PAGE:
Summer of Protocols | Projects | Program Calendar |People

<aside> đź“Ł Get Protocolized, the newsletter for the Summer of Protocols featuring program outtakes, interesting links, and upcoming events.



The Summer of Protocols is an 18-week program that will run from May 1 to Aug 31, 2023, and aims to catalyze broad-based and wide-ranging exploration of the rapidly evolving world of protocols. The program has four objectives:

  1. To catalyze wide-ranging study of humanities/social science aspects of protocols
  2. To increase public literacy and awareness around protocols
  3. To broaden technical discourses beyond siloed protocol communities
  4. To stimulate artistic and literary explorations of protocols

The goal of this program is to help accelerate and broaden the study of protocols by bringing together a diverse group for a summer of collaborative study, speculation, research, design, invention, and creative production around protocols.

The program will be primarily virtual, and run for 18 weeks (May 1 to Aug 31), with a short in-person workshop in August. Applications are invited for Core Researchers (who will develop and pursue an original protocol-themed project over the 18 weeks) and Affiliate Researchers (who will join the second half of the program to help develop and grow the core projects). The application deadline is March 21, 2023, and awards will be announced by March 31.


The idea for this program grew out of a conversation in a corner of the Ethereum community about the inadequacies of current conversations around protocols, which tend to be deeply siloed around particular protocols, and limited to core engineering concerns intelligible only to experts. Similar conversations are unfolding in the traditional technology world as well, and farther afield around protocols for climate action, public health, and innovative forms of governance.

This conversation led to a short pilot study to map the scope and contours of this growing conversation. A preliminary draft of this study,The Unreasonable Sufficiency of Protocols, is available here. A final version, informed by the program, will be published in Fall alongside the output of the program. Some highlights from the pilot study are summarized below, to provide context for this program.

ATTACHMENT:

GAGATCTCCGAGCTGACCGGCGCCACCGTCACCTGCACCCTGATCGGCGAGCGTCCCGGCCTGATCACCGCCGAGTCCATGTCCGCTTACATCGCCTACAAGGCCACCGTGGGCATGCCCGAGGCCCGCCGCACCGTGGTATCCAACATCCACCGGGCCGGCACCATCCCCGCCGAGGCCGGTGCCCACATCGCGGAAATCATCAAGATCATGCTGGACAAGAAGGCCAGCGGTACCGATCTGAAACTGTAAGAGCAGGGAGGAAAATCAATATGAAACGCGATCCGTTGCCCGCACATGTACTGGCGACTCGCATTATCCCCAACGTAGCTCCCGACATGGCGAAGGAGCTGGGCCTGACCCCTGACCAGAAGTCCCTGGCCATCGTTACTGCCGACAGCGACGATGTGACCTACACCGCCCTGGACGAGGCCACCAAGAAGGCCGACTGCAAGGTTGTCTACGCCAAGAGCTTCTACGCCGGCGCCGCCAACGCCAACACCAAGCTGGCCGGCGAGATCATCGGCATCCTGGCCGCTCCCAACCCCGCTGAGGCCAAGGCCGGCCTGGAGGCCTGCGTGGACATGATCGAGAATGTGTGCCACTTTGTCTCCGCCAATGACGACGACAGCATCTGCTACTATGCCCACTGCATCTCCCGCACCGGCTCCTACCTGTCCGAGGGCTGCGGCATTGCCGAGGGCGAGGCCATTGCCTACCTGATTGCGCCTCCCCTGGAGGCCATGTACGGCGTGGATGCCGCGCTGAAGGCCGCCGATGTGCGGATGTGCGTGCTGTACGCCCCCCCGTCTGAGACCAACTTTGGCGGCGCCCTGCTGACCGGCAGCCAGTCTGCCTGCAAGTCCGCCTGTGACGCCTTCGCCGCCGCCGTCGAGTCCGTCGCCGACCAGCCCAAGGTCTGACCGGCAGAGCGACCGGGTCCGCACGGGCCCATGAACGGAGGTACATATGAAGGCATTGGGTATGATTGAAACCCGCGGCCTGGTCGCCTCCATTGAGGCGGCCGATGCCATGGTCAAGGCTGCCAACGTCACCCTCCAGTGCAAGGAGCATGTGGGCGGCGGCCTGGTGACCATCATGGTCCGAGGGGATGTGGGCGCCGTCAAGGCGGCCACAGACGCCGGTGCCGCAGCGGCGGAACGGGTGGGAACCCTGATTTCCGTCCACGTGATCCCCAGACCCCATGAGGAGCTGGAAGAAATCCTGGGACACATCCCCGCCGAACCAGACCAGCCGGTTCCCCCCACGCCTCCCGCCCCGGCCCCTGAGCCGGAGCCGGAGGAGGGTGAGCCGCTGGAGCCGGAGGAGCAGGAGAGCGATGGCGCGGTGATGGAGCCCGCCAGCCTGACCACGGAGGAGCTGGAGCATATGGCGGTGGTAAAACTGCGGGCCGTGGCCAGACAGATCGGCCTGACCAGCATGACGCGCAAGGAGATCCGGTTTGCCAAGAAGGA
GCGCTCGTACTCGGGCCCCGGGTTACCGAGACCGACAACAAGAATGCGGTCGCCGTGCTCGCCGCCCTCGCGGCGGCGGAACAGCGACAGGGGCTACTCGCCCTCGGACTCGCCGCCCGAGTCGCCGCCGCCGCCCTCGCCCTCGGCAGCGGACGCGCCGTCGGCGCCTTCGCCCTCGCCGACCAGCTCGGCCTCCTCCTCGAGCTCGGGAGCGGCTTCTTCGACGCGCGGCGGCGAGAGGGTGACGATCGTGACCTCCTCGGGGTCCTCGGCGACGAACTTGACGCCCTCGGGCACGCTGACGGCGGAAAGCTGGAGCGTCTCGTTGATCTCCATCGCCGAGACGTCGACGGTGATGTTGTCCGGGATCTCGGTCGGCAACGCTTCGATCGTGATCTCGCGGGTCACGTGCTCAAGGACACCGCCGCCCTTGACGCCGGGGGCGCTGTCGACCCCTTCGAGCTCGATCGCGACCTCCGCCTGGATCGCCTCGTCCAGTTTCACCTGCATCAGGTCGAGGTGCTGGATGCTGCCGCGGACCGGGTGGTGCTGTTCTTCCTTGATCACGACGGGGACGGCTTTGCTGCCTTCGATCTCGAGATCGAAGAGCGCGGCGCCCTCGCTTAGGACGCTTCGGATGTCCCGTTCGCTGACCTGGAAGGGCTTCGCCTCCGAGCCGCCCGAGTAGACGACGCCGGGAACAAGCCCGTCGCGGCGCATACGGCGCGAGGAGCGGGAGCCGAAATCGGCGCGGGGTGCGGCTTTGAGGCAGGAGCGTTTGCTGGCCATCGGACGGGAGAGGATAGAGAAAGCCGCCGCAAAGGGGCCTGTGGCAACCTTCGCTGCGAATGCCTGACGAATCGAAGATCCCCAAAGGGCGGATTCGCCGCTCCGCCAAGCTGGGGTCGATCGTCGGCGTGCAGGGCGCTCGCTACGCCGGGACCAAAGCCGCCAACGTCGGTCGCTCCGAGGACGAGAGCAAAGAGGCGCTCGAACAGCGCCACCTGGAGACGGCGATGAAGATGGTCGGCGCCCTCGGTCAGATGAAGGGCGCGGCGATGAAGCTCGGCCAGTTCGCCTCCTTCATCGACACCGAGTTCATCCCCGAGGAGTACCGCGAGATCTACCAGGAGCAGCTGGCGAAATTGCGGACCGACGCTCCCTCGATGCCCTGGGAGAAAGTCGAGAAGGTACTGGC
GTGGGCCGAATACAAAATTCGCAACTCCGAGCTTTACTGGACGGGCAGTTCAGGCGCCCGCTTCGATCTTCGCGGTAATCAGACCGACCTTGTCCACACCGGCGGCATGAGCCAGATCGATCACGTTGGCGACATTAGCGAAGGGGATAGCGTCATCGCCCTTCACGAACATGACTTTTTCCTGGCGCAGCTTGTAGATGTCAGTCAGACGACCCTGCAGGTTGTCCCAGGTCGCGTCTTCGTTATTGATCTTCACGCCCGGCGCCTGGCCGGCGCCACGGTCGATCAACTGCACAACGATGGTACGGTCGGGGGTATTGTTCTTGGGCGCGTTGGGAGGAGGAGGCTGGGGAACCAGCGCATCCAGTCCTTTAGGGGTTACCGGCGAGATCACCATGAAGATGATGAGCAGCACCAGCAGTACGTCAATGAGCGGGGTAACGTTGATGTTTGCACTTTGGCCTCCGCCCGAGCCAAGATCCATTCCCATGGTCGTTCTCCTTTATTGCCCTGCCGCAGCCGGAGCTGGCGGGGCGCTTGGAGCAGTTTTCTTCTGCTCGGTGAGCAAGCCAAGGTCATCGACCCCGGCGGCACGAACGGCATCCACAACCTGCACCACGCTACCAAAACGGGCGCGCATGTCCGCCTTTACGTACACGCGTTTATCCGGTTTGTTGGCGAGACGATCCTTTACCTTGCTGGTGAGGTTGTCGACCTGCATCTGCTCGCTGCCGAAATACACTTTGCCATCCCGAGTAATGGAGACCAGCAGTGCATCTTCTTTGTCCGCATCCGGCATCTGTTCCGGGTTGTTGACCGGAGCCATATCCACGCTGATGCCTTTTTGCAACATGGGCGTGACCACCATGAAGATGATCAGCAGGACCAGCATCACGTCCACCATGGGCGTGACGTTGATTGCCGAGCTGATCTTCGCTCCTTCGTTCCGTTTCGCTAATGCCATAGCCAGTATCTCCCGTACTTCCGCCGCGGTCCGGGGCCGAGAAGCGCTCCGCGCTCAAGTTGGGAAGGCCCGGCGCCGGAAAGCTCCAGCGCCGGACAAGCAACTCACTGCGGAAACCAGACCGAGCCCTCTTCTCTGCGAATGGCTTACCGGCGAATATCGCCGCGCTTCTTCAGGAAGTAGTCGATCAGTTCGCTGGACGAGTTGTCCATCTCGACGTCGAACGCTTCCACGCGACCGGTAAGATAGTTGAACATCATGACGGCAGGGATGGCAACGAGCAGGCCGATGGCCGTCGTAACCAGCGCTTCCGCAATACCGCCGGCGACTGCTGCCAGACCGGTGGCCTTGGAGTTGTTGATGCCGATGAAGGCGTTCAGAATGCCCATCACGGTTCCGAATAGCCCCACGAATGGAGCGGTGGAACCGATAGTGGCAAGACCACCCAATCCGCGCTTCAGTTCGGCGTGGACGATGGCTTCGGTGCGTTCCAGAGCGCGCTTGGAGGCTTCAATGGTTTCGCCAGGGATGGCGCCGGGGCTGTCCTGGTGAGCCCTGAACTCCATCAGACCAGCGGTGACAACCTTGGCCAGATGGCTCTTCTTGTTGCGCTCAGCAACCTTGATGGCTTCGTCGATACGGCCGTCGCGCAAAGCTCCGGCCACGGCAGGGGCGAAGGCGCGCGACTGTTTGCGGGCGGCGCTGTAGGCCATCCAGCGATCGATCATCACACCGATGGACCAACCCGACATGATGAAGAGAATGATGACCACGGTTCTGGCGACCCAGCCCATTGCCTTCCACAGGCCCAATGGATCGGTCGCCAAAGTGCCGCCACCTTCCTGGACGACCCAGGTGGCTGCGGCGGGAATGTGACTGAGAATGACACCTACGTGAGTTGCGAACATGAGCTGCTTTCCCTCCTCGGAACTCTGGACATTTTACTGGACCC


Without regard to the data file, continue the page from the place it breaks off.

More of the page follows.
Protocols have historically played a critical but strangely invisible role in all aspects of human life, shaping and regulating everything from political and religious life to commerce and fashion. Over the last two centuries, protocols have also acquired an increasingly technological character. Today, networked, computer-mediated protocols have arguably turned into the most important element of the built environment, underpinning the safe and efficient operation of everything from urban utilities to nuclear reactors and air travel. While low-tech and no-tech human protocols, from greeting and handshake conventions to diplomatic protocols and codes of conduct at events, remain as important as ever, they too are being transformed by their increasingly technological contexts.

Yet, despite their obvious importance, protocols remain a woefully under-studied and under-theorized subject, relative to comparably foundational social realities such as nations, organizations, markets, and legal systems, which are the foci of scholarly disciplines, artistic scenes, and even fiction genres. Even within engineering disciplines, where most modern protocols take shape, they remain the preserve of experienced specialists, and are not prominent in engineering education. Most engineers today earn degrees and enter their professions without ever having read a protocol specification, let alone authored one.

This neglect is arguably a result of the unreasonable historical success of protocols in addressing a vast array of societal needs in a sufficiently comprehensive way that they can be forgotten. This has led to protocols receding into the backgrounds, interstices, and margins of civilization, forming a kind of technological wilderness boundary that is hard to study and easy to ignore. The natural invisibility of protocols is compounded by their relative conceptual illegibility, relative to more charismatic constructs at a similar level of abstraction, such as nations, corporations, and ideologies.

Protocols, therefore, are the very embodiment of A. N. Whitehead’s observation: “Civilization advances by extending the number of important operations which we can perform without thinking of them.”

The cost of this neglect is that critical protocols can grow increasingly complex, fragile and sclerotic, succumb to attacks or capture as they mature, fail at critical moments, and get captured. Beyond the risks, there are also lost opportunities: Vast potential may go untapped due to poor protocol design, insufficient stewardship, and weak defenses.

As we continue to build protocols for ever more complex infrastructures based on increasingly complex technologies, such as blockchains, machine learning, and climate technologies – the cost of such neglect will only increase. And on the flip side, more imaginative and thoughtful development and stewardship of protocols might unlock unprecedented civilizational advances in a world that many pessimistically believe is in terminal stagnation.